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Cantaloupe
Cucurbitaceae
Cucumis C. melo


everdream
everdream
Flower Petal # 5
Main Color    
Color 2    
Type Categories Useful Parts

Vine


Cucurbitaceae Family

Cucumis Genus
Other Names for this Plant

Mushmelon, Muskmelon, Rockmelon or Spanspek.


Location

Cantaloupe is native to India and Africa and is sold all over the world.

Physical Description
Ripe Cantaloupes are a pale brown/yellow with a distinctive net like skin covering. The flesh inside is usually orange. Unripe cantaloupes are more greenish.
The plant is a vine with large leaves. The flowers are small and yellow. Female flowers can be distinguished from the males by a fuzzy bump.


Compare Species
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Cucurbitaceae
Cucurbitaceae
Cucurbitales
Cucurbitales
Order of Cucumbers
NOX Clad
Nitrogen Bean Clad
Oxid-Faba
Fabidae
Bean-Like Class
Eurosids
Real Rose Class
Rosids
Rosids
Rose-Like Class
Core Eudicots
Core Eudicots
Main, Real, Two First-Leaves (Dicots)
Eudicots
Eudicots
Real, Two First-Leaves (Dicots)
Mesangiospermae
Mesangiospermae
Half Capsule Seed Division
Magnoliophyta
Magnoliophyta
Magnolia Division
Spermatophytes
Spermatophytes
Seed Plants
Euphyllophytina
Real Land Plants
Polysporangiates
Multiple Spore Sub-Kingdom
Stomatophytes
Stomatophytes
Air Pores Sub-Kingdom
Embryophytes
Embryophytes
Multicellular Land Plants
Streptobionta
Streptobionta
Multicellular Plants
Plantae
Plantae
Plants
Eukaryota
Eukaryota
Cells with a Nucleus


General Information

Like most fruits, Cantaloupes are high in Vitamin C and Vitamin A. They are also a good source of potassium and vitamin B6.
It is a good idea to wash cantaloupe thoroughly before cutting into it, as the outside surface can contain Salmonella and other harmful bacteria.
The fruit is usually kept from directly touching ground to help prevent rot. This can be achieved by putting cardboard, straw or blocks of wood under the fruit, or by trellising the plant. When trellised, the fruit must be supported someway because it eventually gets too heavy for the vines to do it alone. Nylon pantyhose or stockings are usually used.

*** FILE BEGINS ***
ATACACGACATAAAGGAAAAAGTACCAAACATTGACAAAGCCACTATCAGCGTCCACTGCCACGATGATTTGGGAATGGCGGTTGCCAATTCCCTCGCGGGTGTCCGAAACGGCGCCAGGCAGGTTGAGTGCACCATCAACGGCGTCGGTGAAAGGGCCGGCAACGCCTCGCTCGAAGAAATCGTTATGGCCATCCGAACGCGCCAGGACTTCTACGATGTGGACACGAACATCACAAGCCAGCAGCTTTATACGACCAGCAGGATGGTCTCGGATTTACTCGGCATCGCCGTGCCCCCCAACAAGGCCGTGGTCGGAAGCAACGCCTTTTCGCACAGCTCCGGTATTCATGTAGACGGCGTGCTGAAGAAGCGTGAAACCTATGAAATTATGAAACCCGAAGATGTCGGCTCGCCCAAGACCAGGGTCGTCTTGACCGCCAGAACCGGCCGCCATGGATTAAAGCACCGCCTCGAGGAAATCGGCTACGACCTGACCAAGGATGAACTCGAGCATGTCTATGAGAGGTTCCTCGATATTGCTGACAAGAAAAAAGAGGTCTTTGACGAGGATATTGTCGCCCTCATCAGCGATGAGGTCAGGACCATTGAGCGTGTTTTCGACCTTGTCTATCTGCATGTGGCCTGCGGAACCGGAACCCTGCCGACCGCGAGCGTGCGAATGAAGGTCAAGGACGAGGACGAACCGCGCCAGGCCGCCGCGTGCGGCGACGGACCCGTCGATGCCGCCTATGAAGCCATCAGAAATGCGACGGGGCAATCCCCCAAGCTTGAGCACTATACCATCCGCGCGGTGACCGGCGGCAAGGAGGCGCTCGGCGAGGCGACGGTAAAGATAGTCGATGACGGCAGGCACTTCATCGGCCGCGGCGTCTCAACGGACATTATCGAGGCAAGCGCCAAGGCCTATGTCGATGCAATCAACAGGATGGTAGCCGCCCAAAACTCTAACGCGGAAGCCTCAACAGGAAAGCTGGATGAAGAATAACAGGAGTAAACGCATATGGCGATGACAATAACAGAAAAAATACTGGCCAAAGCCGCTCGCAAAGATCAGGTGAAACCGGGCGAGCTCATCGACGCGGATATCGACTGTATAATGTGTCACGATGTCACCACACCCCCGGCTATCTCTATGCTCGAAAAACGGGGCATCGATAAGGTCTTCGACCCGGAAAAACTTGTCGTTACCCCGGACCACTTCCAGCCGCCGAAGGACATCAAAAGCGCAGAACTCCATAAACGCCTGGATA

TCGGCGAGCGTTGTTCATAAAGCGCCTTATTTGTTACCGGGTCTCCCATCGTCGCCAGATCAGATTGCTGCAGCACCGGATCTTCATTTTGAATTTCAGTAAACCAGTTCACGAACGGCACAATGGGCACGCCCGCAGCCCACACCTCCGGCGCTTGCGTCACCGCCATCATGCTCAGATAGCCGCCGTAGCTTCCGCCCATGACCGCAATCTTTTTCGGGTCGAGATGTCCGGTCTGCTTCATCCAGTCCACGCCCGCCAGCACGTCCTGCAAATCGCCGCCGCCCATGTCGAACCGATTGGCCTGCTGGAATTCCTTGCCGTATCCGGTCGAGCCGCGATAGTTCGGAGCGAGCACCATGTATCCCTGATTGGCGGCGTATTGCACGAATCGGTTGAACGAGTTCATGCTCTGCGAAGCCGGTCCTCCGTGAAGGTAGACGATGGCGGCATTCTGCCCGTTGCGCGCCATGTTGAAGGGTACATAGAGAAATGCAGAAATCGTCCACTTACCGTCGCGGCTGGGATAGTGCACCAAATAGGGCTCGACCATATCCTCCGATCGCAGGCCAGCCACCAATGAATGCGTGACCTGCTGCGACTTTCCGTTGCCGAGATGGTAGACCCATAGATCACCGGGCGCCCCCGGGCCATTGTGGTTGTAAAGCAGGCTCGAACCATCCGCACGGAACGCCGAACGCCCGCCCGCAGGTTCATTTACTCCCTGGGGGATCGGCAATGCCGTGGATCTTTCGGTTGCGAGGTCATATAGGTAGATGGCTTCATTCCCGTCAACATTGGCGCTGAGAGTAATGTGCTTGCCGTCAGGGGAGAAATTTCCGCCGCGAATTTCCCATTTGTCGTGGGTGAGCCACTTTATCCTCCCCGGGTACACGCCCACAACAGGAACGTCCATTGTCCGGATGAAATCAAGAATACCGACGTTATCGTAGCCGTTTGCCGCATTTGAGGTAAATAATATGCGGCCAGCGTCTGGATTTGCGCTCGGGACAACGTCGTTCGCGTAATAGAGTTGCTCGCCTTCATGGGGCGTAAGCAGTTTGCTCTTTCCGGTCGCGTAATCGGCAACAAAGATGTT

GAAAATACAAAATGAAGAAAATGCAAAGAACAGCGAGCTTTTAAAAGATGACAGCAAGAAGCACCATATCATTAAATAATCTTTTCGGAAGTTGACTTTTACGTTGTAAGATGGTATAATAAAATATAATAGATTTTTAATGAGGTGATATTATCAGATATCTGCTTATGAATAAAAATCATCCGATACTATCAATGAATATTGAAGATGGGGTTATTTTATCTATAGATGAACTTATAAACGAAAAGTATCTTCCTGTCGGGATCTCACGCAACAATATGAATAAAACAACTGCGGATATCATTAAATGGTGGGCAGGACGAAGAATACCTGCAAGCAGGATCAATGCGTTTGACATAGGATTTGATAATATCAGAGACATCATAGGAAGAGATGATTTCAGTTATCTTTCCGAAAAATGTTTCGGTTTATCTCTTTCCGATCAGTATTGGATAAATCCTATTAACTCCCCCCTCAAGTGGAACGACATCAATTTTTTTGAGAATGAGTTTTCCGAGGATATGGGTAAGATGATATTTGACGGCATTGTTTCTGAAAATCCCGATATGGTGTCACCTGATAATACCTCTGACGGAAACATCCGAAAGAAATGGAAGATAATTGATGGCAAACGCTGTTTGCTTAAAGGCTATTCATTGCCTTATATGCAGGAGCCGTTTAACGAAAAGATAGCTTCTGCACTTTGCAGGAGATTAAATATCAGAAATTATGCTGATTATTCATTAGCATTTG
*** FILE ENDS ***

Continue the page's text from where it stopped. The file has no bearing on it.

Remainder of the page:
Cantaloupes do well in hot weather.
Common pests include the cucumber beetle and the squash vine borer.



Cantaloupe
Developing cantaloupe melon.



Cantaloupe
Developing cantaloupe melon.



Cantaloupe
Developing cantaloupe melon.



Cantaloupe
Developing Cantaloupe Melon

Comment: Cantaloupe, Cucumis C. melo

Page Posts: 5

everdream
everdream
September 29, 2011
No problem.
gardengeek
gardengeek
September 28, 2011
Thanks for the info Everdream!
everdream
everdream
September 28, 2011
I didn't know, but I did some searching and found a PDF ucanr.org freepubs docs 7218.pdf that says:
"Cantaloupe is a warm-season annual plant that is sensitive to freezing temperatures at any growth stage. Growth is very slow below 60°F (16°C) and optimal from 85° to 95°F (30° to 35°C). Cantaloupe can tolerate temperatures in excess of 104° (40°C). Since fruit set requires bee pollination, weather conditions that reduce bee activity (cold, rain, high wind, or prolonged cloud coverage) may reduce yield.

And this page www.bonnieplants.com LearnGrowLibrary HowtoGrowBonnieVarieties tabid 128 ID 213 How-to-Grow-Cantaloupe-and-Honeydew-Melons.aspx says not to plant them until the ground temperature is above 70°F

This one www.clemson.edu extension hgic plants vegetables crops hgic1304.html contradicts the others, it says that:
"Cantaloupe and honeydew are warm-season crops that grow best at average air temperatures between 65 and 75 °F. It is best to plant when the soil temperature is at least 60 to 65 °F. "

Best advice I can give is if you're wanting to grow some, give it a try and if it doesn't work, try again. Seeds are usually very cheep.
gardengeek
gardengeek
September 28, 2011
Does this grow in cold areas?
everdream
everdream
September 27, 2011
If you have anything useful interesting to add let me know. I can add it to the article.

Look for Cantaloupe on:
Google: Cantaloupe Wikipedia: Cantaloupe YouTube: Cantaloupe
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